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The admiral was very much disappointed in not receiving the public honors which he thought due him for assisting Providence.

Preparations were being made by New England and other American colonies to take matters in their own hand, when in the spring of 1713, the war was ended by a treaty concluded at Utrecht, by which England obtained the privilege of being the chief trader of the world in African slaves, and received large accessions of territory from France. The eastern Indians, wearied with the war, sent delegates to Boston to sue for peace; and at Portsmouth the governors of Massachusetts and New Hampshire made a solemn treaty of amity with the chiefs of those tribes, on the 24th day of July, 1713.

Elmer Stevens had given up his brother for dead, as it was now almost ten years since he had heard of him. At the close of the war he abandoned a seafaring life, married a Boston girl and returned to Virginia to assist his father in managing his large plantation.

CHAPTER IV.

'ADELE AND THE STRANGER.

O, faithful love, thy poverty embraced !
Thy heart is fire, amid a wintry waste ;
Thy joys are roses, born on Hecla's brow;
Thy home is eden warm amid the snow :
And she, thy mate, when coldest blows the storm,
Clings then most fondly to thy guardian forni.

. —ELLIOTT.

THOUGH Acadia, by the capture of Port Royal, in 1710, became an English province, it was not, according to the strictest sense of the term, conquered. The Acadians at Grand Pre and other places preserved their language, religion and manners. They offered no physical resistance, yet they refused that obedience of the spirit, which English conquest demands.

At Grand Pre lived Monsieur De Vere hoping day by day that his countrymen would rally to the rescue of his beloved peninsula, and free them from the dominion of the hated English. He had returned shortly after the escape of the prisoner from Quebec; but so busily was he engaged with the French governor in urging him to take some immediate measures to drive the English from Port Royal, that he never learned of the escape of galley slave No. 39, or, if he did, it was but a passing thought and gone in a moment.

Scarcely was the Monsieur returned to his beautiful home at Grand Pre, when he heard of the preparations of the English to assault Quebec. IIe waited in breathless suspense as it were, until he learned of the disaster to Walker's fleet and the return of Nicholson.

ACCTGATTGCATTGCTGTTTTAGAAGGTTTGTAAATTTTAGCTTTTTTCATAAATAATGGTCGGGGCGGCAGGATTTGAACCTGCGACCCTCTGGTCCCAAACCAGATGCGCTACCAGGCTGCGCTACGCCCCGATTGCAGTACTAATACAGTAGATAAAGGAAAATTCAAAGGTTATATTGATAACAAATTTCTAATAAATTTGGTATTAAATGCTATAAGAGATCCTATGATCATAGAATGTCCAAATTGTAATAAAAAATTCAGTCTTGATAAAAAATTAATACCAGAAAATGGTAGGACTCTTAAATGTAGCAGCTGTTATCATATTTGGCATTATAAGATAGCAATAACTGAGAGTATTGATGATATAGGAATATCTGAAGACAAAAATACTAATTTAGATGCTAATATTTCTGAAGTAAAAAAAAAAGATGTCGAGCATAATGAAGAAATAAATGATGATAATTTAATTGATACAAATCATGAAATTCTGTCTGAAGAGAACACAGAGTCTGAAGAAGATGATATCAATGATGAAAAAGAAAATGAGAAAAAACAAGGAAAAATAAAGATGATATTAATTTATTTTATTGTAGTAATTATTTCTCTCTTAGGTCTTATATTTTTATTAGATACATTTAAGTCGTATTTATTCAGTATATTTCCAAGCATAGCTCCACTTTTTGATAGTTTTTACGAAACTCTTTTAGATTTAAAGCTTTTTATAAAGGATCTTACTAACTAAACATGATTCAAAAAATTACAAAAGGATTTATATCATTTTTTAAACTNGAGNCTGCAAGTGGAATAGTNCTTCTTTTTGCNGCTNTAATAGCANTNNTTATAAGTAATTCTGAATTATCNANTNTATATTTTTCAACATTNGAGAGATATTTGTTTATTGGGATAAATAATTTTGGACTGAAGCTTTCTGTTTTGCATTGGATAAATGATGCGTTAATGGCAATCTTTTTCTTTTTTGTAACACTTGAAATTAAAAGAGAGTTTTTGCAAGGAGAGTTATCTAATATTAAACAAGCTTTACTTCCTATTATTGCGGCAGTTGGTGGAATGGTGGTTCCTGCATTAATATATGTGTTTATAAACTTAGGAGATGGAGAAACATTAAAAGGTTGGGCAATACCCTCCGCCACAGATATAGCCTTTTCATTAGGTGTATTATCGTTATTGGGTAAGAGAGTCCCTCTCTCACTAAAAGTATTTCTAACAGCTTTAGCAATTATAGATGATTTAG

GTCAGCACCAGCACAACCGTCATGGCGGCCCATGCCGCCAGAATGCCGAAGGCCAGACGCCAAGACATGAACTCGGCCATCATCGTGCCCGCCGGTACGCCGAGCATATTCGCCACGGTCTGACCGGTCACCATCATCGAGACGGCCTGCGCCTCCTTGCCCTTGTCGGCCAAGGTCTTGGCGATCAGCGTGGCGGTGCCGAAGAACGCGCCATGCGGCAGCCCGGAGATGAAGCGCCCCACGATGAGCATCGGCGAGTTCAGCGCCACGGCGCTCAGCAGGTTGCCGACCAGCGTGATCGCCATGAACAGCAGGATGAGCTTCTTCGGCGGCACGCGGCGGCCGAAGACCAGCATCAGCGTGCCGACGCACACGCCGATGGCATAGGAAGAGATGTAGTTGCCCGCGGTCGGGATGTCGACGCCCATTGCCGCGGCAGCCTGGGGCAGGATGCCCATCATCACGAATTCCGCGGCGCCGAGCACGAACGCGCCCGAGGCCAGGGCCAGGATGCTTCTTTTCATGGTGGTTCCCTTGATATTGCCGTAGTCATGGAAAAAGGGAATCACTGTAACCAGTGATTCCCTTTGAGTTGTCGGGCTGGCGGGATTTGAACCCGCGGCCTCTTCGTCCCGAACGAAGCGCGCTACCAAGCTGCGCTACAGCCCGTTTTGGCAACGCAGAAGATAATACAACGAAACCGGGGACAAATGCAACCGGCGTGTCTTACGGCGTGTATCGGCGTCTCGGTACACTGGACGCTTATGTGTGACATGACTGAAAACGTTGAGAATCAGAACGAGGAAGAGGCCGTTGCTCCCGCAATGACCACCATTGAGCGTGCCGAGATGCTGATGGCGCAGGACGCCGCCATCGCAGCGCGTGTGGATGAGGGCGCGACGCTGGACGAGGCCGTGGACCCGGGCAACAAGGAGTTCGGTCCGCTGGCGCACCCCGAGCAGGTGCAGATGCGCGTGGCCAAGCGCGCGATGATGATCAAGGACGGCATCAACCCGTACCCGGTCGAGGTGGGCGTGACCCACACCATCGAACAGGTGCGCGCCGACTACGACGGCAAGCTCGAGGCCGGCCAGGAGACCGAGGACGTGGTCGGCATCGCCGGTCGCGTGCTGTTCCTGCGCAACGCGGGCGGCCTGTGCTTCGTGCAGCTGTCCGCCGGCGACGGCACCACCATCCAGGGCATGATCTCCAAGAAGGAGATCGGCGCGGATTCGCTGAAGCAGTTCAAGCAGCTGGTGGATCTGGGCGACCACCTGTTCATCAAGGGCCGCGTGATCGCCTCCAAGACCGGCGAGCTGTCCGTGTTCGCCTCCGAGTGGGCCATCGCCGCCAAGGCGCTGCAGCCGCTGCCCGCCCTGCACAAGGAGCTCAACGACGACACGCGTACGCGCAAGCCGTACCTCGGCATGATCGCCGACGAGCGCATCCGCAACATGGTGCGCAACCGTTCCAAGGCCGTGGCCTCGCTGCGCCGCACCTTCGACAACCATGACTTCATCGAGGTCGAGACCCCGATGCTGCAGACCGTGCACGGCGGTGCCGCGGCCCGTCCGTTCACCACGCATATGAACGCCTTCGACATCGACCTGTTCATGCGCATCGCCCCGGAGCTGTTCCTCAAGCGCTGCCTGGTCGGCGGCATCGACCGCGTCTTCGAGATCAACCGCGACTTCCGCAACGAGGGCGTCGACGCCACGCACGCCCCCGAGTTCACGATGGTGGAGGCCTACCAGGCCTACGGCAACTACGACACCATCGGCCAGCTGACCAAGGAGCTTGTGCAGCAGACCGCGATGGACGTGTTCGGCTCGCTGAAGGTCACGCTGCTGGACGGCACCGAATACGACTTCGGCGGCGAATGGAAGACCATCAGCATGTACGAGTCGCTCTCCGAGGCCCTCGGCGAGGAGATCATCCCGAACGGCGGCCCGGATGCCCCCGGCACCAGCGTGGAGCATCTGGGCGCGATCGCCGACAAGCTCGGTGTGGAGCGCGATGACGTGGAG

Crossing himself, the good Catholic exclaimed:

“May the saints be praised! The cross triumphs over the infidel, and the true church will be established in the New World despite the enemies of God.”

One day, he chanced, by the merest accident, to recall to mind his daughter's strange but persistent request to see galley slave No. 39, and wondered what had been the result of the interview. He did not remember that his daughter had ever mentioned the result to him.

“I will ask her,” he thought. Consequently he summoned his daughter. Adele came, and when her father asked about her interview with the galley slave, a faint flush suffused her cheek, and her great, dark eyes dropped to the floor.

“Why did you wish to see him, Adele?” ..

“He was so young, father, and looked so innocent, I wanted to know his story.”

“And did you learn it?”
“I did.”
“He was a vagabond, I trow.”.
“No, father.”
“ A common thief?”.
"No."

“You deny it, Adele. Pray, how do you know? Why do you speak with such great assur

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“He told me.”

“By the mass! do you think his word worth considering ?”

“I do."

“My daughter, you are young and too apt to be moved by sentiment.”

“Not in this instance, father.”
“ Is he a Frenchman?”
“No."
“ What! an Englishman?”.
“ An American, born in Virginia.”
“ It is all the same.”

“ He has powerful relatives who would ransom him, had they known he was in prison.”

“Is he not in prison yet?”
“No."
“How know you?"

“No. 39 éscaped before we left Quebec.”

The father fixed his eyes on his daughter, as if he would read her thoughts. She avoided his earnest gaze, and there came to him a faint suspicion that his daughter might have had considerable to do with the escape of No. 39; but Monsieur De Vere loved his child to a weakness. Had she been other than a girl of excellent common sense, she would certainly have been spoiled, for her father was foolishly indulgent.

If his daughter_his only child had a whim to set at liberty a prisoner, he would not condemn her for it. It was her kindness of heart which prompted her to do the deed.

After a long silence, he asked:
“My child, was he not a thief ?”
“No."

And Adele answered the question with as much indignation as she could assume with her dear father.

“How do you know?”

“ He was a prisoner of war,” she answered, “captured by the combined forces of Indians and French, from some New England frontier town and brought to Canada, and then, because he and some others took a boat and tried to effect their escape, they were sent to the galleys.”.

“ Was it not stealing ?” asked the father.

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